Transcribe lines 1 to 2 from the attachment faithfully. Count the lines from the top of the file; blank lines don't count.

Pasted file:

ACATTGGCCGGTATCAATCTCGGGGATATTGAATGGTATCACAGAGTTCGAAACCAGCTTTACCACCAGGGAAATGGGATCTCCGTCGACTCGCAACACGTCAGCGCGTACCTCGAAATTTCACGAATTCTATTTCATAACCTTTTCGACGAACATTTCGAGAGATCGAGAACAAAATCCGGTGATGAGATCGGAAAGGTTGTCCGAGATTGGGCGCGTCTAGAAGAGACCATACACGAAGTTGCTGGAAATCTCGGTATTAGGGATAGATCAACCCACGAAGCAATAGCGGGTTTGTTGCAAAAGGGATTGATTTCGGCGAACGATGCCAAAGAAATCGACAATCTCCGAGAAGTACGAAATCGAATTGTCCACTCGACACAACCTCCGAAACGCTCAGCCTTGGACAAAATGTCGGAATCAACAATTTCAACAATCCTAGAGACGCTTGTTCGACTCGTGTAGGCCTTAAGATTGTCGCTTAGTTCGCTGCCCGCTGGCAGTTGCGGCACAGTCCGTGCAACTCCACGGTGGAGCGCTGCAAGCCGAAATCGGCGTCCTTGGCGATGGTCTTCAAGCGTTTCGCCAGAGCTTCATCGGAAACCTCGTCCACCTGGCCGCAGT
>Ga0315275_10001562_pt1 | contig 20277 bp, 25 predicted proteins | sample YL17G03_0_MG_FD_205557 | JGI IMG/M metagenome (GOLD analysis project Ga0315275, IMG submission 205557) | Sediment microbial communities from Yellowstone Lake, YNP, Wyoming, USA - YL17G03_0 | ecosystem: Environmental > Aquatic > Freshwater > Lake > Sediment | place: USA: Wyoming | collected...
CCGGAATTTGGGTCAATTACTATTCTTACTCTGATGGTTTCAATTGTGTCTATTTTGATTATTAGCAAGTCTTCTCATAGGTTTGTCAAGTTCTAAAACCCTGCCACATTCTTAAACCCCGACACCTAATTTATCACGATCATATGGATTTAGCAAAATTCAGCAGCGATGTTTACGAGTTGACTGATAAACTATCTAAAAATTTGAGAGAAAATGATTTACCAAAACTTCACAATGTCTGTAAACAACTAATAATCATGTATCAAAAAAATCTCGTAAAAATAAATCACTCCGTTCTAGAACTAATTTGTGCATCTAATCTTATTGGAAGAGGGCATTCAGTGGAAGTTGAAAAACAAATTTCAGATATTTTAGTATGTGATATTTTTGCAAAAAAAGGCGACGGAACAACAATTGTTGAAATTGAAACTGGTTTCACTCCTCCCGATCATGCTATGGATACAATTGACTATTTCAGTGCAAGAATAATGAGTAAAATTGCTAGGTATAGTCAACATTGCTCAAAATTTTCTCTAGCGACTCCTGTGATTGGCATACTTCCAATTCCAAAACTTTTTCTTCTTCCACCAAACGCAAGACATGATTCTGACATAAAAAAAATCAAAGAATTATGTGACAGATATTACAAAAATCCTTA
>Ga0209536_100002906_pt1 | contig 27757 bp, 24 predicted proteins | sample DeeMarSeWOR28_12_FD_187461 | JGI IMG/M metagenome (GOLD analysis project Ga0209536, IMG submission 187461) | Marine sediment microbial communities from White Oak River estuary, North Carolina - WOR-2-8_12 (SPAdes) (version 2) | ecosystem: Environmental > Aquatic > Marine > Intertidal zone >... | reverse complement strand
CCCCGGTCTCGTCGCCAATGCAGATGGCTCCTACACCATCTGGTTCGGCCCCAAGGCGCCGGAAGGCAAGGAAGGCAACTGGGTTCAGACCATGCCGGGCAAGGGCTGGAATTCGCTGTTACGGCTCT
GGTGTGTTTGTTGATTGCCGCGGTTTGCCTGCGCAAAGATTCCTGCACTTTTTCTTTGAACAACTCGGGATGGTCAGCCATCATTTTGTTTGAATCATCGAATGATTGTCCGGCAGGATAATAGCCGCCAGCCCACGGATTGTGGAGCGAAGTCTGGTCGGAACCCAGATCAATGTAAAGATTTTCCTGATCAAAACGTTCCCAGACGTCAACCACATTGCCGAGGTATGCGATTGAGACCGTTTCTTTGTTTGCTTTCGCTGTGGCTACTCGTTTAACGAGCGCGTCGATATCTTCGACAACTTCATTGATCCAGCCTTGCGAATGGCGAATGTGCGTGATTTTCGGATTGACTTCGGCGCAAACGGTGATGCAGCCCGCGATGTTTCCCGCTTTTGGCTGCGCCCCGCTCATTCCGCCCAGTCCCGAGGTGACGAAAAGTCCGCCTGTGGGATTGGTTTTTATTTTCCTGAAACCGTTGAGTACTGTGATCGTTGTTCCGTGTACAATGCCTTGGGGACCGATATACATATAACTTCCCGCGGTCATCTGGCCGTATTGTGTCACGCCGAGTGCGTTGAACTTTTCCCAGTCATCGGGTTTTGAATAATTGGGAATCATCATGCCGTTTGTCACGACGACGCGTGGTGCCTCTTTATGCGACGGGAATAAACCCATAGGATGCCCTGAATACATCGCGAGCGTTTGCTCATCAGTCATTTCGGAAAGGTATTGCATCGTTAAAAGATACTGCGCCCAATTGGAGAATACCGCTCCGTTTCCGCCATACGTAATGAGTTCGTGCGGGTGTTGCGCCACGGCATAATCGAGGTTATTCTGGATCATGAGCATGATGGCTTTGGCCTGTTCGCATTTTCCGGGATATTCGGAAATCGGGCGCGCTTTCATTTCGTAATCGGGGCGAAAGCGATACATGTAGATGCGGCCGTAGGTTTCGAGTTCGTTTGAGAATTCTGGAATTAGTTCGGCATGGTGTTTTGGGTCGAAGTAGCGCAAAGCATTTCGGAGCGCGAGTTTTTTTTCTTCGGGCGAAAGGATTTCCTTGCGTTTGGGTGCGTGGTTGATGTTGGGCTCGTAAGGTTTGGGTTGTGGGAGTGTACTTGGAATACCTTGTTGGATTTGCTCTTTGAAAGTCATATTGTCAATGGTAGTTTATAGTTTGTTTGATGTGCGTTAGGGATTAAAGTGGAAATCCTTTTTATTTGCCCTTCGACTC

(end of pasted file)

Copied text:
ACATTGGCCGGTATCAATCTCGGGGATATTGAATGGTATCACAGAGTTCGAAACCAGCTTTACCACCAGGGAAATGGGATCTCCGTCGACTCGCAACACGTCAGCGCGTACCTCGAAATTTCACGAATTCTATTTCATAACCTTTTCGACGAACATTTCGAGAGATCGAGAACAAAATCCGGTGATGAGATCGGAAAGGTTGTCCGAGATTGGGCGCGTCTAGAAGAGACCATACACGAAGTTGCTGGAAATCTCGGTATTAGGGATAGATCAACCCACGAAGCAATAGCGGGTTTGTTGCAAAAGGGATTGATTTCGGCGAACGATGCCAAAGAAATCGACAATCTCCGAGAAGTACGAAATCGAATTGTCCACTCGACACAACCTCCGAAACGCTCAGCCTTGGACAAAATGTCGGAATCAACAATTTCAACAATCCTAGAGACGCTTGTTCGACTCGTGTAGGCCTTAAGATTGTCGCTTAGTTCGCTGCCCGCTGGCAGTTGCGGCACAGTCCGTGCAACTCCACGGTGGAGCGCTGCAAGCCGAAATCGGCGTCCTTGGCGATGGTCTTCAAGCGTTTCGCCAGAGCTTCATCGGAAACCTCGTCCACCTGGCCGCAGT
>Ga0315275_10001562_pt1 | contig 20277 bp, 25 predicted proteins | sample YL17G03_0_MG_FD_205557 | JGI IMG/M metagenome (GOLD analysis project Ga0315275, IMG submission 205557) | Sediment microbial communities from Yellowstone Lake, YNP, Wyoming, USA - YL17G03_0 | ecosystem: Environmental > Aquatic > Freshwater > Lake > Sediment | place: USA: Wyoming | collected...